by Sen. Doug Whitsett
Candidates often talk about the importance of small business and agriculture as the backbones of Oregon’s economy when they are campaigning for office as a state representative or senator. Unfortunately, too many legislators seem to lose sight of their stated commitments to those very important sectors of our economy sometime between the November elections and the start of the Legislative session.
I know firsthand how challenging it can be to operate a small business. I spent nearly three decades as the owner and operator of a veterinary clinic and animal supply store in Klamath Falls. The preponderance of Oregon lawmakers don’t have that kind of real-life experience and perspective. Regrettably, that lack of business experience does not dissuade them from insisting on advocating for bills that will cause tremendous harm to small business owners.
Two of those bills were passed by the budget-writing Ways and Means Committee during a work session last Friday, June 5. Both bills were passed without the vote of a single Republican Senator or Representative.
House Bill 2960-A creates the Oregon Retirement Savings Board in the office of the State Treasurer. It directs the Treasurer to develop a payroll deduction retirement plan for employees of private businesses. I warned about the negative implications of this kind of legislation last December.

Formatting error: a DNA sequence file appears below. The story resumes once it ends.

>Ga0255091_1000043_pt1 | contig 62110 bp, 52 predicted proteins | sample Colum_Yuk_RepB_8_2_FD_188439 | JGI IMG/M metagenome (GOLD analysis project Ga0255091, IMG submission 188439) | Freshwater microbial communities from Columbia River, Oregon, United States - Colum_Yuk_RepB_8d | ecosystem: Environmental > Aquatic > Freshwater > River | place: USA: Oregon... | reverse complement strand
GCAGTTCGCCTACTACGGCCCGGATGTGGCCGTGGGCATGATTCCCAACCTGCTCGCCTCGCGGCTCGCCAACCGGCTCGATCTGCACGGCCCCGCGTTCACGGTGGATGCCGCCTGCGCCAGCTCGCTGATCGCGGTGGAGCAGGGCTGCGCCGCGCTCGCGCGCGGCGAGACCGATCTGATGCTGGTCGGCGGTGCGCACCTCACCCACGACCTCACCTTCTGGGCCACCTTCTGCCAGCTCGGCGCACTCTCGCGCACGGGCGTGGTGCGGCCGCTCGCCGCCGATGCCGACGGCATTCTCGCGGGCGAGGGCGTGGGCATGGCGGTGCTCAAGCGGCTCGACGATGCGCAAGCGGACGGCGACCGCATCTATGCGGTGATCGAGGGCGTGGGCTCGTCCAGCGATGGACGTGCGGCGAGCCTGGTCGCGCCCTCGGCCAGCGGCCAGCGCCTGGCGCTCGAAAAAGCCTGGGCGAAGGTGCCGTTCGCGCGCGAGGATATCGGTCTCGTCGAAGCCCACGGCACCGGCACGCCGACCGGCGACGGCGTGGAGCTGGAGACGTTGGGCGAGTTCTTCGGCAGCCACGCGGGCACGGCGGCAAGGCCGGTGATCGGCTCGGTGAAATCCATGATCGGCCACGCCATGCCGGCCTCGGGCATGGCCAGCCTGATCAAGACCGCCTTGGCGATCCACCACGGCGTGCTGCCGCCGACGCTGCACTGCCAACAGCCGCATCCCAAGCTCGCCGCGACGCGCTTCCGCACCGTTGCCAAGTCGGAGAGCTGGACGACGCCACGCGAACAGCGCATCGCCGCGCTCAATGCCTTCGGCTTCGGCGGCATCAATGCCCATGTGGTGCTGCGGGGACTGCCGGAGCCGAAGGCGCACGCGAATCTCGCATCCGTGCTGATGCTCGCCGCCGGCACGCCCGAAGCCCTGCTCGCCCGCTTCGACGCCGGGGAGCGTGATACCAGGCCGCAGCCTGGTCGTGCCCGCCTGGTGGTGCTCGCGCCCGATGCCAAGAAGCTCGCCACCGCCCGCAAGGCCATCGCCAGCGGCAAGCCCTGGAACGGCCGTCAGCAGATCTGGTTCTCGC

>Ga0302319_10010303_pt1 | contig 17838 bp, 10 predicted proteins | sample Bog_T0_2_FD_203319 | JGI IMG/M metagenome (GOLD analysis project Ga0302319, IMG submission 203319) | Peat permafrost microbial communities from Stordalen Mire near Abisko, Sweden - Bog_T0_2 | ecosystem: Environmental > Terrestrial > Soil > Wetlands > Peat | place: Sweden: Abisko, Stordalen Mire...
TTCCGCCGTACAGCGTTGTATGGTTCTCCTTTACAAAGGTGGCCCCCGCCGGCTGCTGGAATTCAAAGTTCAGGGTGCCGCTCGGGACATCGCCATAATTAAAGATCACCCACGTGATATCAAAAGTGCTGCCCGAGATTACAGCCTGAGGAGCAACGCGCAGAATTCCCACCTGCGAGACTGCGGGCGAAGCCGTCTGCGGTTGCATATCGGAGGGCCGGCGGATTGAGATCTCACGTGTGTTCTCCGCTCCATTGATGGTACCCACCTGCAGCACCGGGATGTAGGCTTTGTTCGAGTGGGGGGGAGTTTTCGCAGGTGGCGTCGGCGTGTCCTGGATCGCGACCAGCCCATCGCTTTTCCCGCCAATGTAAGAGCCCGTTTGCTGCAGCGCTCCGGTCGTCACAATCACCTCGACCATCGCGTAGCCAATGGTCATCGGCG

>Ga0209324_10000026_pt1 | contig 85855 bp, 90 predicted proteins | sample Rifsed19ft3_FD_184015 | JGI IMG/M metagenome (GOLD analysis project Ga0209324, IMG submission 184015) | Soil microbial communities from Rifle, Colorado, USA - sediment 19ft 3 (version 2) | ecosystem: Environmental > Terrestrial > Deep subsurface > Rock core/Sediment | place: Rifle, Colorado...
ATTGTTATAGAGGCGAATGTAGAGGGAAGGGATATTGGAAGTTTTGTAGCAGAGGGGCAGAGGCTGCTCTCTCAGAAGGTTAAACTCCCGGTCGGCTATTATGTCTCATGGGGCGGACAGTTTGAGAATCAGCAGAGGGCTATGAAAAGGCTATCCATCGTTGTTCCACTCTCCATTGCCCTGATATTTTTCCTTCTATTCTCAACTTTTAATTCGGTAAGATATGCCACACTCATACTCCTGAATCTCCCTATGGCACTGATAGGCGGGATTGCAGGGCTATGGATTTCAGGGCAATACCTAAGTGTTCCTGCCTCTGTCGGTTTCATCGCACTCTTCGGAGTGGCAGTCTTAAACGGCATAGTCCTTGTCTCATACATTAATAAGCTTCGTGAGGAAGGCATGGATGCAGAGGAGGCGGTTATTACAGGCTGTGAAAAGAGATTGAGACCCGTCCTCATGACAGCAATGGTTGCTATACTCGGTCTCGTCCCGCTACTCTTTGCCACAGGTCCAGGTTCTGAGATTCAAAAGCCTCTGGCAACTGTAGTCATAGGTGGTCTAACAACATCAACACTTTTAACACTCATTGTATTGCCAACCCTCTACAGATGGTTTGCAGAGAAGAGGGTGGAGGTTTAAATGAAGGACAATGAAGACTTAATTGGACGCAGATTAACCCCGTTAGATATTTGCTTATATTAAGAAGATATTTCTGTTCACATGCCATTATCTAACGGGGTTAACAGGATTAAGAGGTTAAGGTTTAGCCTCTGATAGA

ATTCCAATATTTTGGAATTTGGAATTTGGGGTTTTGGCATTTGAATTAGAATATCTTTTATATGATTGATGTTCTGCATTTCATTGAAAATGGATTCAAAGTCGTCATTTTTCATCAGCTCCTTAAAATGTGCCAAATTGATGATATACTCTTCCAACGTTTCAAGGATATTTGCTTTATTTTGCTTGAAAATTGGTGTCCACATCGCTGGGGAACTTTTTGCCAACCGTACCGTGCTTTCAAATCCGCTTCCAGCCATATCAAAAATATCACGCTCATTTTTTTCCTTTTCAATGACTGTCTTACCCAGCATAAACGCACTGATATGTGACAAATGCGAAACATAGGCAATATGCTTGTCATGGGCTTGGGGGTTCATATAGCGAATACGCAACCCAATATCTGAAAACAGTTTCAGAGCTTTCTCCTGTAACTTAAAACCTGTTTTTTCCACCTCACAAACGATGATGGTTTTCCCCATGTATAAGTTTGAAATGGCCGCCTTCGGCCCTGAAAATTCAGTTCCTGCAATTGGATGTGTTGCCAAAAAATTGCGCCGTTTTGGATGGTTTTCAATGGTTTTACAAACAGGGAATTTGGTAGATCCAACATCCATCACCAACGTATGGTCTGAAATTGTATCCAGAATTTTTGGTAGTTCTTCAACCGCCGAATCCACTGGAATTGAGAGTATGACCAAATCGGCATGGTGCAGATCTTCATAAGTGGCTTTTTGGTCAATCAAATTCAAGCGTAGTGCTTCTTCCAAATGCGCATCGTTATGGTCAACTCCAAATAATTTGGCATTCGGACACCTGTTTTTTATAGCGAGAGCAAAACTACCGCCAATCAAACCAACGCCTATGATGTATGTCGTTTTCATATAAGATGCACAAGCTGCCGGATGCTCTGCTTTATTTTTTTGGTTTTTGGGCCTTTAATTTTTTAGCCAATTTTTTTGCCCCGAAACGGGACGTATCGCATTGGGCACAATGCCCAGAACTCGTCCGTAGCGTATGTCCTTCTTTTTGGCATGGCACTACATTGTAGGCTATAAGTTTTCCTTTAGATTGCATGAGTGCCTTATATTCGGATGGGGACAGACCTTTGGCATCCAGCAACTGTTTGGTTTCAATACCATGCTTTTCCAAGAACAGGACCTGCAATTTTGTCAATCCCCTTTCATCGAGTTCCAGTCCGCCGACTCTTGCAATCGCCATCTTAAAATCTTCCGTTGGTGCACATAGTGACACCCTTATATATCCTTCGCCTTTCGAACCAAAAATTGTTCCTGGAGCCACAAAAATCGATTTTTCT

This bill creates a new “voluntary” payroll deduction for private sector employees. Business owners “must offer” the new retirement plan. Employees are automatically enrolled in the plan but may choose to “opt-out.” The original plan will be separate from, but parallel to, the state’s Public Employee Retirement System (PERS) that has plenty of problems of its own.
Democratic legislators are not alone in advocating for this plan. The Oregonian recently supported it in this opinion piece, where they ask the question of why an estimated 20 states are considering the same issue. My response is that those states are looking at the issue because it’s being aggressively pushed on a national level by the nation’s largest public employee union. Inexplicably, the Service Employees International Union (SEIU) expresses extreme concern regarding the lack of retirement benefits for private sector retirees.